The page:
Nadal is the first player to win three sets without a set in either of his legs

‘An important part of my life is leaving too,’ says emotional Rafael Nadal in this week’s issue of The Sunday Times Magazine.

The world No.1, 30 years old, has spent the past 18 months living away from home in order to make a point. He hopes to be the first athlete to complete a three-round, three-set tennis match without a set in both legs. He has left his girlfriend, his family and, most crucially, his country.

At the start of a news conference with the Serbian Prime Minister, Boris Tadic, to announce the challenge, a reporter asks whether Nadal believes ‘the whole world can make a change’. ‘I hope the whole world can make a change,’ the star tennis player says. ‘I hope not,’ replies Tadic. Nadal replies: ‘My dream is to be the first tennis player in history to win a match in three sets without a single set in either of his legs.’

The match-ups are not the sort Nadal would have considered when he set out to play as a single underdog and find a path to the greatest tournament on the circuit, Wimbledon, in all four of its grass-court tournaments, where he will play in his first Grand Slam tournament, the Wimbledon Championships, since 2005.

But Tadic’s decision to stage the final in Serbia on Friday, before Wimbledon, is based on one simple principle: he refuses to play players who have not reached the last eight in their respective tournaments. Nadal, who is ranked number one in the world, is the first man to complete the feat.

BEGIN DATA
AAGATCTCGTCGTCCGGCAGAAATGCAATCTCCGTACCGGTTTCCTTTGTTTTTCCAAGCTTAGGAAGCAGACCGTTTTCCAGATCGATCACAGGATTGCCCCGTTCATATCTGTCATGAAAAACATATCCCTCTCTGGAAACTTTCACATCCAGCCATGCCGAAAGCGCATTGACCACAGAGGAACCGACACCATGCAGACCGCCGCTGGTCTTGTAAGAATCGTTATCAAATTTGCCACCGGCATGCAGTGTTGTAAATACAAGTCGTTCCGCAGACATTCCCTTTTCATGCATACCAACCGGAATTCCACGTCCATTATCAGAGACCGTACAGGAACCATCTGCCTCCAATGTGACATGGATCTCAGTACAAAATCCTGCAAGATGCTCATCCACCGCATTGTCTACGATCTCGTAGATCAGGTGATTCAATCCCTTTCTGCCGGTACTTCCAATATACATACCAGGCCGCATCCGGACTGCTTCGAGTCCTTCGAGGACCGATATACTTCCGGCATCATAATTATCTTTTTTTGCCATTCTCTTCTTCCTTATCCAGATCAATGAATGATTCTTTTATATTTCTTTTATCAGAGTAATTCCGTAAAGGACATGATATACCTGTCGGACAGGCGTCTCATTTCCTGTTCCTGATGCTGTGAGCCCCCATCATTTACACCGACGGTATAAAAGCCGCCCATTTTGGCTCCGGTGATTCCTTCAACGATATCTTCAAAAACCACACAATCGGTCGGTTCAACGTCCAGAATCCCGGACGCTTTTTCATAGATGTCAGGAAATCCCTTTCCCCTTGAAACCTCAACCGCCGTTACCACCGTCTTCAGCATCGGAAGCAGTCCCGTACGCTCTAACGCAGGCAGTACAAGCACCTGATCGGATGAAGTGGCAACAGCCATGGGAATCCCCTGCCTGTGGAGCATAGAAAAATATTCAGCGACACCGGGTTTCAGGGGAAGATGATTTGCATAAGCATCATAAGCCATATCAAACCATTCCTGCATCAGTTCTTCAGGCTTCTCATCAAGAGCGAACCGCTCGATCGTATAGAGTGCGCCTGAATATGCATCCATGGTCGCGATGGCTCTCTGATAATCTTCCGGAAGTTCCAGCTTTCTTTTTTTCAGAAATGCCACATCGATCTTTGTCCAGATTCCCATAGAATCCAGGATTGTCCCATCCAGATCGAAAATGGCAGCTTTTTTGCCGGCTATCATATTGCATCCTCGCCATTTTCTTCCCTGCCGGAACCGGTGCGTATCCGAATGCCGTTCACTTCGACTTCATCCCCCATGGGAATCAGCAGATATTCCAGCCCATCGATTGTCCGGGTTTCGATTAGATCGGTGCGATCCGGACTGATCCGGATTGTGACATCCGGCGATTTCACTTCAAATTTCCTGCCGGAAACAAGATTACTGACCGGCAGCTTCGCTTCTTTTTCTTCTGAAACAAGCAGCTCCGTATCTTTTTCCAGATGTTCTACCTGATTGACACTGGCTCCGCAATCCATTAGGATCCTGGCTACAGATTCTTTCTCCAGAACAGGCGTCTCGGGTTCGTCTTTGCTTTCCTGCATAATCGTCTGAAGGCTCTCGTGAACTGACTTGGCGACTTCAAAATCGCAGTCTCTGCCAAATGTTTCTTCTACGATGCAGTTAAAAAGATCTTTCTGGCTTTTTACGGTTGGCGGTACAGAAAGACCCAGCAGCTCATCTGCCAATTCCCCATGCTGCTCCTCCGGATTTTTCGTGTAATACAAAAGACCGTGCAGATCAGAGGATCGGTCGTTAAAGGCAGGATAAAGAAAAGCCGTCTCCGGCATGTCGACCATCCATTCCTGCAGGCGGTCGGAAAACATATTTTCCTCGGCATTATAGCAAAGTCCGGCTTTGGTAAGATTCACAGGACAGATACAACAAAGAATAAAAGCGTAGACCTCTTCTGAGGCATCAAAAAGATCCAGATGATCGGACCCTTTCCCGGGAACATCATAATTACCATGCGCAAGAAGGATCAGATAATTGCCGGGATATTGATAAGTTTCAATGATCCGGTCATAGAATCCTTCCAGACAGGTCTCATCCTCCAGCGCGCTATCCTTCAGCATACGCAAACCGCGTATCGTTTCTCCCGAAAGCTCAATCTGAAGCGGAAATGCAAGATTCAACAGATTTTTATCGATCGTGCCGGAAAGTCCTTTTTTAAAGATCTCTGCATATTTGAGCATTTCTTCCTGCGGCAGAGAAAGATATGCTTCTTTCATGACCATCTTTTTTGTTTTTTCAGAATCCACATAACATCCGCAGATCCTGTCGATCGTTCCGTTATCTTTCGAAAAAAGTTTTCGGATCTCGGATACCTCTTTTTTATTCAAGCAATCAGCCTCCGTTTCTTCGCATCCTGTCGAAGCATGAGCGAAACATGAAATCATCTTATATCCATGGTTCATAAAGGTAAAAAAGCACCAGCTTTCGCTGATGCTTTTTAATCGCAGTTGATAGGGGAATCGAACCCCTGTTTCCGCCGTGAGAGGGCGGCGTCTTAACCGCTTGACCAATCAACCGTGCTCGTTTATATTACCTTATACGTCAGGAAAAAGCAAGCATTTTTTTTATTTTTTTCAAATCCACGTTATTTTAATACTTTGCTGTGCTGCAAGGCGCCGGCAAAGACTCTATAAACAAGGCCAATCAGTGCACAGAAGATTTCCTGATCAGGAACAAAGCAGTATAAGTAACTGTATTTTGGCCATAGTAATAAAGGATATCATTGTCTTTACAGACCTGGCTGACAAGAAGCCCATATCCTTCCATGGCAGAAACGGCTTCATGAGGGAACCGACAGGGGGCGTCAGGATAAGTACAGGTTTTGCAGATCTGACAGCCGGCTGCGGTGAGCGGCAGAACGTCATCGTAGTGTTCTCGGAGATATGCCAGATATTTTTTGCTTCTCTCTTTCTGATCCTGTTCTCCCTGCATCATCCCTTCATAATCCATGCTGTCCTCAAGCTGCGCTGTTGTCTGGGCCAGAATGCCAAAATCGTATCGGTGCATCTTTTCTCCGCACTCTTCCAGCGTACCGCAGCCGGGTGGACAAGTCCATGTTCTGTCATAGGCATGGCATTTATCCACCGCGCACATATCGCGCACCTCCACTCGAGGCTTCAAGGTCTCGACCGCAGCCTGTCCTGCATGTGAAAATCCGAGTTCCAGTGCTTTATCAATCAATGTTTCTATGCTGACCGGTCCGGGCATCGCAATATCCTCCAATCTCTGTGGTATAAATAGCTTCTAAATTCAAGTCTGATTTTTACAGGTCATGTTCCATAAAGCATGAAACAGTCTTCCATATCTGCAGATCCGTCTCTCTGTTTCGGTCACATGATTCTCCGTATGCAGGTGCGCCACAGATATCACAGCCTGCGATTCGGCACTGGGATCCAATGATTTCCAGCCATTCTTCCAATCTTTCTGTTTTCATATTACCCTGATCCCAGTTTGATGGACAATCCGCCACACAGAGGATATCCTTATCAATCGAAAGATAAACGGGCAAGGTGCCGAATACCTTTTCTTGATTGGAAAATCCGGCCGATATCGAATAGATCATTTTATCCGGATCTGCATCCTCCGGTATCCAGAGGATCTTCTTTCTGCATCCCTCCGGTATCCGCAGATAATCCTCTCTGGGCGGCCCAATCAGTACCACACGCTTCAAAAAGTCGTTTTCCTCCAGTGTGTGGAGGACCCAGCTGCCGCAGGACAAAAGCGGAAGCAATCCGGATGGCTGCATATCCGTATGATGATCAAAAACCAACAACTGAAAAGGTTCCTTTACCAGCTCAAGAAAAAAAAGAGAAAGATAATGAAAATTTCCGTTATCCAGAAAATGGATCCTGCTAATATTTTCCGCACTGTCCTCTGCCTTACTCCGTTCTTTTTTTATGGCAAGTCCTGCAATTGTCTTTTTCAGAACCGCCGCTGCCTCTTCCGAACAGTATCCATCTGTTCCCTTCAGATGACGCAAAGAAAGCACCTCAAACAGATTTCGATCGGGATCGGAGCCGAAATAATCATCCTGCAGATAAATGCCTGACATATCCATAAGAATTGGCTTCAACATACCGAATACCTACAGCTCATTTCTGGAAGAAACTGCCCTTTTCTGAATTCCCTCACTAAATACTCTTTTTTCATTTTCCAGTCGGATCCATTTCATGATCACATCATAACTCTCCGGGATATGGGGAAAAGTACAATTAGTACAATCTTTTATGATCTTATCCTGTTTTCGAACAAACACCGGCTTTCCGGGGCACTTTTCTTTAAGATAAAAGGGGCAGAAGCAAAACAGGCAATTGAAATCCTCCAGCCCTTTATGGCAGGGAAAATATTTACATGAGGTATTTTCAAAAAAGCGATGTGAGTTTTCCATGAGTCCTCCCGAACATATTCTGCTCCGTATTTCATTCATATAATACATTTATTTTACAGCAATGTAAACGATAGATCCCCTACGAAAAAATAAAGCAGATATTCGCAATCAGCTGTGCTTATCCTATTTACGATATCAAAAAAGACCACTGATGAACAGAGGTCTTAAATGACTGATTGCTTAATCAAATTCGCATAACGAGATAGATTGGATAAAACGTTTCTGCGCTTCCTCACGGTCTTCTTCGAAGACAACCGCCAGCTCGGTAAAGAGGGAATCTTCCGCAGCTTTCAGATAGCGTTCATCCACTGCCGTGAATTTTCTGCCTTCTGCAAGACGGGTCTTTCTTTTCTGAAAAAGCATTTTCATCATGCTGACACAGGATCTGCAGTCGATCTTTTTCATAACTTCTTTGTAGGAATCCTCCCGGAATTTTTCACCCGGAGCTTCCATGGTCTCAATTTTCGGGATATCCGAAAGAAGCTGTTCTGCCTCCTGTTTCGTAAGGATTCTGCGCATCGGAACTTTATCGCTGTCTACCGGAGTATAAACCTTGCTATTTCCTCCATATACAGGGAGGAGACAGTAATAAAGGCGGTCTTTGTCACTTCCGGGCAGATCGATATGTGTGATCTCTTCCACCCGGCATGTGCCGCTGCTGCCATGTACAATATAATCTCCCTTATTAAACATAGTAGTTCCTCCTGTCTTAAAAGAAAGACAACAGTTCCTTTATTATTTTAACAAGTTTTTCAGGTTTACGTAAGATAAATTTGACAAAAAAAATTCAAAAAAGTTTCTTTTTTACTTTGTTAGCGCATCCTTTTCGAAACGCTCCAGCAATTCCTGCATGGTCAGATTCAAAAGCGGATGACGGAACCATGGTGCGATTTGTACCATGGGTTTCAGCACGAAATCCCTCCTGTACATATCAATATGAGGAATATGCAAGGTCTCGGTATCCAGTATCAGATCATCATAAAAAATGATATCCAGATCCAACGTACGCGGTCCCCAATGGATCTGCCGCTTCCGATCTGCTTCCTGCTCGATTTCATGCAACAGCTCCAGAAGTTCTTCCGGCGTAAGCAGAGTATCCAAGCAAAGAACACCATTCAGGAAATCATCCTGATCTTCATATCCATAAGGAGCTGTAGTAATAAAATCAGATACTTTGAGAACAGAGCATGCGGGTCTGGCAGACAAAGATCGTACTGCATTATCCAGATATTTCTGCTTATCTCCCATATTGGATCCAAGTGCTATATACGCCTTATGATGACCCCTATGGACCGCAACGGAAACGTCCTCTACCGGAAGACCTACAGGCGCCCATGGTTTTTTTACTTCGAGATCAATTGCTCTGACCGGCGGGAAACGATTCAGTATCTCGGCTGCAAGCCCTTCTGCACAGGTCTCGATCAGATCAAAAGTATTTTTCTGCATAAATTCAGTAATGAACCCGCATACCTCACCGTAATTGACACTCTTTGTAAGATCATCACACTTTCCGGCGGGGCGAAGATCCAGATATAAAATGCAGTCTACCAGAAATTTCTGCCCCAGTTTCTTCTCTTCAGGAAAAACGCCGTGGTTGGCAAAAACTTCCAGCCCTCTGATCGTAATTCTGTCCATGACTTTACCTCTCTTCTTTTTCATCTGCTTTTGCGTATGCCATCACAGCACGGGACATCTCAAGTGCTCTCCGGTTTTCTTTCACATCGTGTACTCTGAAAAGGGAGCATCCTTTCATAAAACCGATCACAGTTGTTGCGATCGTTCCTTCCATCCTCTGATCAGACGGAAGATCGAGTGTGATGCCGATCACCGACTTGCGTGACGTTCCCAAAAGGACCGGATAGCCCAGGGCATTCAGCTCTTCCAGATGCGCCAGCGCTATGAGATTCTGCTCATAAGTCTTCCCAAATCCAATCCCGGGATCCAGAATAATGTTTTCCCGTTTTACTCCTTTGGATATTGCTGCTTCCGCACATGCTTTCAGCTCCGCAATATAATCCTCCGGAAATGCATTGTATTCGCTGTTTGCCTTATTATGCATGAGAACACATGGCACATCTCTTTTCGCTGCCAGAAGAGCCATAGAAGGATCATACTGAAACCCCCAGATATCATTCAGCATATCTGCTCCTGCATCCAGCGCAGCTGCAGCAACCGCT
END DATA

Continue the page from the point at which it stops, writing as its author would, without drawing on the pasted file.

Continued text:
If Nadal wins his first title of the season at Wimbledon and completes the feat at the Hopman Cup in Australia next month, he will become the first player to win four Grand Slam tournaments in a calendar year.

In that sense, he is now in a class with the great footballers: David Beckham, and David O’Leary, the former captain of Manchester United, Cristiano Ronaldo and Wayne Rooney.

It might appear that Nadal is taking on the greatest challenge of his career. But to win at least Wimbledon, which he feels he has the power to take, is a prize worth fighting for.

Nadal, who has not played at Wimbledon since the 2004 championships, lost his place in the draw because of the

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